Tag Archives: NYPL

Free for All: NYPL Enhances Public Domain Collections For Sharing and Reuse

“Today we are proud to announce that out-of-copyright materials in NYPL Digital Collections are now available as high-resolution downloads. No permission required, no hoops to jump through: just go forth and reuse! The release of more than 180,000 digitized items represents both a simplification and an enhancement of digital access to a trove of unique and rare materials: a removal of administration fees and processes from public domain content, and also improvements to interfaces — popular and technical — to the digital assets themselves. Online users of the NYPL Digital Collections website will find more prominent download links and filters highlighting restriction-free content; while more technically inclined users will also benefit from updates to the Digital Collections API enabling bulk use and analysis, as well as data exports and utilities posted to NYPL’s GitHub account. These changes are intended to facilitate sharing, research and reuse by scholars, artists, educators, technologists, publishers, and Internet users of all kinds. All subsequently digitized public domain collections will be made available in the same way, joining a growing repository of open materials.” (via The New York Public Library)

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The New York Public Library to Unveil Renovation Plans For the Schomburg Center at a Ceremonial Groundbreaking

“The New York Public Library will today unveil plans for a $22 million renovation of the Schomburg Center for Research in Black Culture in Harlem, one of the world’s leading research and cultural institutions devoted to the black experience. A ceremonial groundbreaking for the project will be held at 10 a.m. at the Center, a vital part of The New York Public Library that has for 90 years collected, preserved and provided access to one of the world’s most comprehensive collections of materials documenting black life.” (via NYPL)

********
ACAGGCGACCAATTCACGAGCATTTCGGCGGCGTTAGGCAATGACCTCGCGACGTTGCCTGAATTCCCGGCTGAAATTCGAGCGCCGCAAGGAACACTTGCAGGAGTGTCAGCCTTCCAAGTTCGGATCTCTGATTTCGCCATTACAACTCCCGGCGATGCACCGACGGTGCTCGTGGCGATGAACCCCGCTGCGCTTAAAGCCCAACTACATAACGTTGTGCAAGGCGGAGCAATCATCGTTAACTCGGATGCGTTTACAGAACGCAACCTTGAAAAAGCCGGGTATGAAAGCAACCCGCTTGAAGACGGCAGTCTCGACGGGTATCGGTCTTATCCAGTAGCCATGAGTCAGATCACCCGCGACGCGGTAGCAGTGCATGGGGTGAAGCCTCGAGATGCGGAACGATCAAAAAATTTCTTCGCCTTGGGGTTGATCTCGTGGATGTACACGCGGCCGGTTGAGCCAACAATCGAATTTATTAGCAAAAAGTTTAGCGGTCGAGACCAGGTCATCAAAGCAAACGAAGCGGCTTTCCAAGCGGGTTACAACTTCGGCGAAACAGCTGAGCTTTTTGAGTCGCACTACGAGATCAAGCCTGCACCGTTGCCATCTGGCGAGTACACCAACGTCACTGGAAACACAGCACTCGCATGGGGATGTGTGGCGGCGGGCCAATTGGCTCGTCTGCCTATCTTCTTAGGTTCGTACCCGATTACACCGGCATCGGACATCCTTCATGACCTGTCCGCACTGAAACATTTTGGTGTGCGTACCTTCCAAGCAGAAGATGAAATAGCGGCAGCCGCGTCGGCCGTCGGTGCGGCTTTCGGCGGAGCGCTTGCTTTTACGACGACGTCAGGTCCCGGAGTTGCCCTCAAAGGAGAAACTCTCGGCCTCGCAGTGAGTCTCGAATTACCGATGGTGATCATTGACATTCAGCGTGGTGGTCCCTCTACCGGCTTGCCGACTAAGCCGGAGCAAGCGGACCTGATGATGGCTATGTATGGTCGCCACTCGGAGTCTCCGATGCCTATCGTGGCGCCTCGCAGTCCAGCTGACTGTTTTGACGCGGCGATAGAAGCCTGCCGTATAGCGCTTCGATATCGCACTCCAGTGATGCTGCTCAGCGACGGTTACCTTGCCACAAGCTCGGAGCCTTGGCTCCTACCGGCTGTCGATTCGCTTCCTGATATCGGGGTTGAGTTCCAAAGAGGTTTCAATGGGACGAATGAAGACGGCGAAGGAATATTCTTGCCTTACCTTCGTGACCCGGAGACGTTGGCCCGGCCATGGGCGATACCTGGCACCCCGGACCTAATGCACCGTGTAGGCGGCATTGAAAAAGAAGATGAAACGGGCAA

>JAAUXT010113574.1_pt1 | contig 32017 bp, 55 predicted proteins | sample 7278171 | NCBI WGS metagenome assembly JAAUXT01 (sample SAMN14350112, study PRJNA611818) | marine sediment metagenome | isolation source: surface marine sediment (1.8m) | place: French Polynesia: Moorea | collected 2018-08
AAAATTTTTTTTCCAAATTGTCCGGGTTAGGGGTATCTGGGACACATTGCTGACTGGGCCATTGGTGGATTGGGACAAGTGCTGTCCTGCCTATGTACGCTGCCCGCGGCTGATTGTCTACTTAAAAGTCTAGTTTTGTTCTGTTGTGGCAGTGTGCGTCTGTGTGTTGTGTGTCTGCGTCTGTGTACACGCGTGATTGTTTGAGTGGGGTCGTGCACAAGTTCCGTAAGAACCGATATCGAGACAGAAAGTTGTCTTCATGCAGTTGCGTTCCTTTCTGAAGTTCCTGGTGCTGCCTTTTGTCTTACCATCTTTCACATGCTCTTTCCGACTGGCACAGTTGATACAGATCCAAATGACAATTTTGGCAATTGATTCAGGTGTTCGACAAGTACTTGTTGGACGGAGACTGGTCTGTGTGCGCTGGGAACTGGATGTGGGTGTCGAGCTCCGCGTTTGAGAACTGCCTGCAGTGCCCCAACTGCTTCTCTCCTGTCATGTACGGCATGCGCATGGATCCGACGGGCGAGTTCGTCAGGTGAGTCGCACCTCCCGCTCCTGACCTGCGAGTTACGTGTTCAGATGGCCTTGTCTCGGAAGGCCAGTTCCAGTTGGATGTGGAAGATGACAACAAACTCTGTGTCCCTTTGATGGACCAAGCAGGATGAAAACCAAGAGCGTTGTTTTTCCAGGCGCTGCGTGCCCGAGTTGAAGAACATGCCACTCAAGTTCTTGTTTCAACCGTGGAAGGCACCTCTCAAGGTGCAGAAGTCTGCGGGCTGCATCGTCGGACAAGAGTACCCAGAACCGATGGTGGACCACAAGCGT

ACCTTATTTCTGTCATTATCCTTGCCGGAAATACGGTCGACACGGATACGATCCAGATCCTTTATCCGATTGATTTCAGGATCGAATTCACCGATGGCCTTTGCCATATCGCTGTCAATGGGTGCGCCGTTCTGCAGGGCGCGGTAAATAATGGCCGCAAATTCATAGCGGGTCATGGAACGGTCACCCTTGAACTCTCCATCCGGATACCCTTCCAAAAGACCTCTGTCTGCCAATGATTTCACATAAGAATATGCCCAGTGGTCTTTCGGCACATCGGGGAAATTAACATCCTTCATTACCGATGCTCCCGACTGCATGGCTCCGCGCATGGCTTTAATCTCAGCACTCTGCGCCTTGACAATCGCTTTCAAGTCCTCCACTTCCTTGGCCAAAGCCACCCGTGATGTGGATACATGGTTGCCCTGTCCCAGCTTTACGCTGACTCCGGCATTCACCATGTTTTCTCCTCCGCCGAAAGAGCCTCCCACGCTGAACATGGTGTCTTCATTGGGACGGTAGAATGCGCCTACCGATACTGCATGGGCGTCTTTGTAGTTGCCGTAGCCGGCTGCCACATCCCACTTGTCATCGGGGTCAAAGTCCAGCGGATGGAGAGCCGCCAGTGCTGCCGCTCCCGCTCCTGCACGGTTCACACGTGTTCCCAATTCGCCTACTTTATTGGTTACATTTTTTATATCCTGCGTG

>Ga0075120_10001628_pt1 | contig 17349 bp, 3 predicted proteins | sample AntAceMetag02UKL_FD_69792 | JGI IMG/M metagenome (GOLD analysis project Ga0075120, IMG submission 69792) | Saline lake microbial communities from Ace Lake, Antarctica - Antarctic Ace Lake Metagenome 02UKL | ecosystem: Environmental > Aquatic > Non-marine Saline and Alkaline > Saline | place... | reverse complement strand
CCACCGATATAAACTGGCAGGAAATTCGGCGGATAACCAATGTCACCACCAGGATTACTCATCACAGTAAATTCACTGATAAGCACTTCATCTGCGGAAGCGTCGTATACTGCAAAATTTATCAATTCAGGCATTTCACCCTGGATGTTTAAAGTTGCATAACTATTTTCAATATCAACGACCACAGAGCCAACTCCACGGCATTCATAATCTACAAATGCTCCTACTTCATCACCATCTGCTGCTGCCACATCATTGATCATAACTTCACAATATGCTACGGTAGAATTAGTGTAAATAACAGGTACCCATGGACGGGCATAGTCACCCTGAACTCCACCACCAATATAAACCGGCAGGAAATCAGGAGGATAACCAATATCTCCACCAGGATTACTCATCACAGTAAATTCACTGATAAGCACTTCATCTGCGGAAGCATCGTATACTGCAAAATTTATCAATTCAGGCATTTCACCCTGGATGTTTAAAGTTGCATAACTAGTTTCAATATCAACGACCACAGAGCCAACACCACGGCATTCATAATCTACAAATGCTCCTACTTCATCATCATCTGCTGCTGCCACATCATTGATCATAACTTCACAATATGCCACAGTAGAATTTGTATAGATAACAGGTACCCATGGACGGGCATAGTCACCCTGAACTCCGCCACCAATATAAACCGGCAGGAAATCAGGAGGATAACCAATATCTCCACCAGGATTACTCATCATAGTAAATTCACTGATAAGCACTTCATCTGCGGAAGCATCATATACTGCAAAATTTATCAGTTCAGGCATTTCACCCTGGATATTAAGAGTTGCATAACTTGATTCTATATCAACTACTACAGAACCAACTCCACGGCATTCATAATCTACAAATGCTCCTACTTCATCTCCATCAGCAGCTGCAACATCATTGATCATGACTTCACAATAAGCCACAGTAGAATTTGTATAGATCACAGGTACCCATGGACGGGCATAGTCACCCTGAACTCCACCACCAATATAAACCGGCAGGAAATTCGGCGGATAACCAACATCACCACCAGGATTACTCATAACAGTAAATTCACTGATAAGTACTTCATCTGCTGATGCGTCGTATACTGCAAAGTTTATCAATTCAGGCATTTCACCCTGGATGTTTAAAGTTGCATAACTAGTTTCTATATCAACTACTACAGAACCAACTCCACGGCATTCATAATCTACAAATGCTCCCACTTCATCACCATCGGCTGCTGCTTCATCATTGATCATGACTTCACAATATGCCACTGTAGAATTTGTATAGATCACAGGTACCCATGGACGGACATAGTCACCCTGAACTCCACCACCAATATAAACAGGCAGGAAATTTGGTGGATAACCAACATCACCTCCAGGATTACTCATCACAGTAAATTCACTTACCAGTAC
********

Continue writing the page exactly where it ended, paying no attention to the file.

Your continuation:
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A Slippery Number: How Many Books Can Fit in the New York Public Library?

“As New York mysteries go, it hardly competes with “Who’s buried in Grant’s tomb?” or “How many pigeons live in the five boroughs?” But for devotees of the New York Public Library, the question of how many books can be stored in the majestic central stacks on Fifth Avenue is far from academic. They say it goes to the heart of the library’s mission to keep as many research books as possible within arm’s reach of scholars.” (via NYT)

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New York Public Library Acquires Archive of The New York Review of Books

The archive of The New York Review of Books has been sold to the New York Public Library, which praised the material in an announcement as providing “unique evidence of intellectual life in the United States in the second half of the 20th century.” The archive, which totals some 3,000 linear feet of material, includes extensive correspondence between the editors Robert Silvers and Barbara Epstein, who founded the magazine in 1963. It also includes correspondence between them and a roster of contributors including Susan Sontag, Oliver Sacks, Robert Lowell, Mary McCarthy and Noam Chomsky. The library did not disclose the cost of the purchase, which it said would be covered by a private donation.” (via NYT)

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Beneath New York Public Library, Shelving Its Past for High-Tech Research Stacks